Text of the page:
Clinching a berth to the Final Four, the No. 2 seed Irish (30-7) line up against No. 1 seed and two-time defending national champion Connecticut (36-1) on Sunday at approximately 9:30 p.m. EDT (ESPN).
Natalie Novosel, a 5-foot-9 junior who stung the Volunteers with 17 points, savored the moment as she clenched a piece of white net and saw the sea of orange-clad Volunteer fans fade away.
Novosel grew up in Lexington, Ky., where the sight of orange is about as welcome as blight in the land of bluegrass.
“Trust me, I loved it,” Novosel said of the Irish’s first victory against the storied Tennessee program in 21 meetings.
Novosel helped Notre Dame replace 55 percent of last season’s offense lost to graduation. She moved from 5.0 points a game to 14.9, and is averaging 17.3 points in the NCAA Tournament.
After scoring 10 points or more just five times last season, she has done so 31 times this year. And she’s scored 20 or more points six times, something she never did last season.
Thanks to intense workouts in the summer, Novosel developed a 3-point shot. She went from seven 3s to 30, and bumped up her percentage from 35 to 41.
Big East Conference coaches took notice, naming her the league’s Most Improved Player.
“I knew what I wanted this year to be,” Novosel said. “That’s what motivated me. I wanted this to be a breakout year for me. Losing a lot of people, losing a lot of contributors, I wanted to be a leader for the team. I’ve gotten to the line a lot more. I’ve been really aggressive. And finishing, I’ve been doing a lot better at that.
“My claim to fame was always as a driver and a slasher, but Coach said if I extended my 3-point range, I’d be a lot more versatile, and a lot harder to guard. If they contest me, I can drive by them. If they lay back, I’m going to shoot over them.”
Irish captain Becca Bruszewski said that Novosel’s production has skyrocketed this season.
“She is tenacious,” Bruszewski said. “She’s just ready to go and always looking to score. She’s going to get there any way she can.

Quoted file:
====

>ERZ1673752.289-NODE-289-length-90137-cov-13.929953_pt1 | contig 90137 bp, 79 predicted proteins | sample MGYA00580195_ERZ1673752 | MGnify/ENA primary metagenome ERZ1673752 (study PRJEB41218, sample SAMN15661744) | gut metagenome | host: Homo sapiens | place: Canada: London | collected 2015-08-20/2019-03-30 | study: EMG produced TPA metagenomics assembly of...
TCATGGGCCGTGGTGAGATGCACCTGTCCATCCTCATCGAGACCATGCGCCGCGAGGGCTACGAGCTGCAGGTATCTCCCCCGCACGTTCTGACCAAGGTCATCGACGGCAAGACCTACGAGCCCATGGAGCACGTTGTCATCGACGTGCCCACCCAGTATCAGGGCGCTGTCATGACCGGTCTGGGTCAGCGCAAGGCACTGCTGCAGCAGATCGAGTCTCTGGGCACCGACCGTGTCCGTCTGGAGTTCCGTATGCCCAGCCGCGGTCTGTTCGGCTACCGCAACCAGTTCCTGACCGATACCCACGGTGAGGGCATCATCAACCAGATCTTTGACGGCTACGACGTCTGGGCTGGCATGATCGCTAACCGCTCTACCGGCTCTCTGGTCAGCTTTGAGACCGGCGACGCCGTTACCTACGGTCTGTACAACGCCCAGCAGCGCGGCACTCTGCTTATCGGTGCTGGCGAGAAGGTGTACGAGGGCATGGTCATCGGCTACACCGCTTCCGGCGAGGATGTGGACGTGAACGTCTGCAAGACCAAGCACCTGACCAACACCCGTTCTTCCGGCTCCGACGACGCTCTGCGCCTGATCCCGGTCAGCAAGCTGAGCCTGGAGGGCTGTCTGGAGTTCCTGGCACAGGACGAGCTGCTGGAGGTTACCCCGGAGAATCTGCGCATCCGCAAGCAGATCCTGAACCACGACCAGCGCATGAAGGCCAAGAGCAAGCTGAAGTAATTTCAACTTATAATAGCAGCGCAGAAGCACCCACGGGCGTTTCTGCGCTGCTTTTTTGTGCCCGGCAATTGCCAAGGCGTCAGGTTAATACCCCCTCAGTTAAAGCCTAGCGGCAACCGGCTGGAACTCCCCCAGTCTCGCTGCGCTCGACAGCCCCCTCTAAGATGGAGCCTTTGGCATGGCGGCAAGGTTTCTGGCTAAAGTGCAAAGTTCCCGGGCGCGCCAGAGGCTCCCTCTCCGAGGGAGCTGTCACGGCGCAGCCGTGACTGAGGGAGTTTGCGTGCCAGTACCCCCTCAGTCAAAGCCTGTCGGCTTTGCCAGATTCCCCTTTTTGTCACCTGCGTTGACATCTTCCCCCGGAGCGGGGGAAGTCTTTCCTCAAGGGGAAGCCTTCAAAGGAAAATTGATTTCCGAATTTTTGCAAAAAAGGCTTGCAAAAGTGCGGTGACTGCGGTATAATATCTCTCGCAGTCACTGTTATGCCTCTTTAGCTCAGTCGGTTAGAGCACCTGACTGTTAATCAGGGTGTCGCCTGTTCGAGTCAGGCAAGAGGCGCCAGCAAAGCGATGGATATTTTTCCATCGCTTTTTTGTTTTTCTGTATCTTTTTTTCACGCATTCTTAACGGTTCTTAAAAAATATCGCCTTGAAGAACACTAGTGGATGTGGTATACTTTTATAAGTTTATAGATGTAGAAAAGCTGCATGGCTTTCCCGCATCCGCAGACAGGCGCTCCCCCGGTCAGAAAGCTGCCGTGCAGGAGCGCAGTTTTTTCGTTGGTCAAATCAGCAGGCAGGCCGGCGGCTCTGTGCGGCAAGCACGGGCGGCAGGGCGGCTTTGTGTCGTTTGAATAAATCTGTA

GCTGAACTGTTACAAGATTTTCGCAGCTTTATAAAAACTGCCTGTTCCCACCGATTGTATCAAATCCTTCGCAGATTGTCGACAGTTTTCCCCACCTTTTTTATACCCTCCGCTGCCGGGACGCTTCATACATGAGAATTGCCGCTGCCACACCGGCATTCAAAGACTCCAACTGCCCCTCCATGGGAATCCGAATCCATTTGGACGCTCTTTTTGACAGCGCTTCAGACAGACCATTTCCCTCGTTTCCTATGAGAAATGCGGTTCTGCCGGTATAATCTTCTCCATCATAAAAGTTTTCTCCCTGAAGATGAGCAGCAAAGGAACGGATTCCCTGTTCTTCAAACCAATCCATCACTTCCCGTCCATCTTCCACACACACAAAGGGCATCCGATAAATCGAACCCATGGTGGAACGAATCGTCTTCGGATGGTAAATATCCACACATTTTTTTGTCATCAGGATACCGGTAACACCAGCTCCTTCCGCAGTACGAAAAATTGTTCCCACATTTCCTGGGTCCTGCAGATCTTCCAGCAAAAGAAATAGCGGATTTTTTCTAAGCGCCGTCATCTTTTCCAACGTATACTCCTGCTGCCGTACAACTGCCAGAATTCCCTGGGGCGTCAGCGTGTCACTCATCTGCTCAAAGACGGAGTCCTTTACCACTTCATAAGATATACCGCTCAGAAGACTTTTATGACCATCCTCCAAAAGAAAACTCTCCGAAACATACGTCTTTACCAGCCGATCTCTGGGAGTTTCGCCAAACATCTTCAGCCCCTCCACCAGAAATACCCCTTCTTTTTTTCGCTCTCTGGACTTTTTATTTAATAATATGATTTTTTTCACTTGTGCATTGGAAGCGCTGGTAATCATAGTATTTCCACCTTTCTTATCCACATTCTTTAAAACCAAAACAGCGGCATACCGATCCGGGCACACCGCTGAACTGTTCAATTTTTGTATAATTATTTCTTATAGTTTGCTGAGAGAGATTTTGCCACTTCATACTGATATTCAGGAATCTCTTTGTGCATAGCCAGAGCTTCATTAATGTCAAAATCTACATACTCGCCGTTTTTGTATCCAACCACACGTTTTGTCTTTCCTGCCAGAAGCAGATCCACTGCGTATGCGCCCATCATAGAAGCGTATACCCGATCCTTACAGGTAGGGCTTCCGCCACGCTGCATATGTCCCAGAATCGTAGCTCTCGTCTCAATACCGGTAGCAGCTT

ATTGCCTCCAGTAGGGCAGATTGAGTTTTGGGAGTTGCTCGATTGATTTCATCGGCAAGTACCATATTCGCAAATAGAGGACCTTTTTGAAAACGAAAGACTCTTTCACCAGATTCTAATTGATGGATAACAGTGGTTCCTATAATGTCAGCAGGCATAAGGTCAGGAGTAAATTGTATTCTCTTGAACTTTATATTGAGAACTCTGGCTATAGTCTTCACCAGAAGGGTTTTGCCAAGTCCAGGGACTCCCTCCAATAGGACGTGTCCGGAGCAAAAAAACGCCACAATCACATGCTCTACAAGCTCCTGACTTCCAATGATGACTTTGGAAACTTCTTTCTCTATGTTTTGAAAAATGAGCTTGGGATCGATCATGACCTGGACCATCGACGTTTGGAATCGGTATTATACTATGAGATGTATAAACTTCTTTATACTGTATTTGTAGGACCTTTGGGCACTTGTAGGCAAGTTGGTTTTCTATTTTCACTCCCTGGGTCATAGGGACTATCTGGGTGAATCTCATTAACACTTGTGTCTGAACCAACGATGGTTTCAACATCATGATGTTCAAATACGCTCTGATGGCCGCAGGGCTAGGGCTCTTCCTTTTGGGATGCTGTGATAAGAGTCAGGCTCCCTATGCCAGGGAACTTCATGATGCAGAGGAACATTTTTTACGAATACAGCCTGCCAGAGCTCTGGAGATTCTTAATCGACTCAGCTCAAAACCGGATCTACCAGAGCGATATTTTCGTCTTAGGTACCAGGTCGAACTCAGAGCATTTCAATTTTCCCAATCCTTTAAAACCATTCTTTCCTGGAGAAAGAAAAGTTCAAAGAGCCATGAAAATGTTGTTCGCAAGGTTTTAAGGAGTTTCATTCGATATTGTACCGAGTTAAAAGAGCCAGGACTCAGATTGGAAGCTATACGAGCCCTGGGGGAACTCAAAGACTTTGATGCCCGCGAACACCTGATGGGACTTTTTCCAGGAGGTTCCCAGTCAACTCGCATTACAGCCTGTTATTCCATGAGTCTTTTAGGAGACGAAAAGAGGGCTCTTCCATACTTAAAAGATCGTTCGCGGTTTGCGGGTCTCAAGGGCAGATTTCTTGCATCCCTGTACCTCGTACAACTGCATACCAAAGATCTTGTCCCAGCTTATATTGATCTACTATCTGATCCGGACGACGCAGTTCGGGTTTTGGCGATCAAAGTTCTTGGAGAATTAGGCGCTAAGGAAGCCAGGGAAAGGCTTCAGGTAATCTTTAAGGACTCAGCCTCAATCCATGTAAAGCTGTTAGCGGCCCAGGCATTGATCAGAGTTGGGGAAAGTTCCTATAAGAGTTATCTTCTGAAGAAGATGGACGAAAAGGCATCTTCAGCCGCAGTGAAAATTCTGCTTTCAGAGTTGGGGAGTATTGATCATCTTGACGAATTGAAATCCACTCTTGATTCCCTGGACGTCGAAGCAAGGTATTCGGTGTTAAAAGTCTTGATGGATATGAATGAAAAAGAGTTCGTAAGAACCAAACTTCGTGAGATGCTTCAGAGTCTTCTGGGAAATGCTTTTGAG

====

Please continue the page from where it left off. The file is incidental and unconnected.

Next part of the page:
“Last year, she was a little more hesitant and a little more unsure. This year, she has all the confidence in the world, and we have tremendous confidence in her.”
Novosel has been playing in pain most of the season. Her knee trouble intensified just before the NCAA Tournament.
“I think the knees can last two more games,” Novosel said. “I hyper-extended my knee against UConn in the championship game of the Big East Tournament. Only time can heal it. Playing on it just doesn’t help, so it keeps getting irritated. But it’s not an issue in the game.”
Notre Dame point guard Skylar Diggins not only makes sweet music on the court, she hits the right notes off it as well.
After Notre Dame knocked off Temple in the second round of the NCAA Tournament in Salt Lake City, the Fighting Irish band greeted the team at the airport.
Diggins then walked over to the band and broke out into song, “And there's a magic in the sound of their name. Here come the Irish of Notre Dame”
Diggins said that music has been a big part of her life.
“My Dad was a DJ,” Diggins said. “He ran a local recreation center, so he always put on sock hops, birthday parties and weddings and DJ stuff like that. I was about 11 or 12, and the equipment was always around the house. I got bored one day, so I just went down there and started messing with the equipment - thousands of dollars worth of equipment - and I started messing with it. I was pushing buttons and figured it out. He came home one day and said, ‘Wow, you’re really catching on to this.’
“I started doing my school parties, middle school parties and high school parties, and then I got asked to do birthday parties and weddings. I don’t do it that much now, because I don’t have enough free time. But my teammates know me as a music head. And I do a little singing, too.”
Conseco Fieldhouse is a home away from home for Diggins, who played there three times with South Bend Washington in state championship games. The Panthers won the crown on the Conseco court in 2007.
“This is exciting to go back to Conseco, because every time I’ve been there, it’s been an exciting moment for myself, my team and our program,” Diggins said. “It’s going to be a lot of fun.”
Diggins is hoping for a home-court advantage.
“We’re excited to be down there, we’re excited to be on kind of a home court, as far as our fans should go,” Diggins said. “We’ve got a lot of people ready to come and follow us, and hopefully we can upset Connecticut.”
Staff writer Curt Rallo: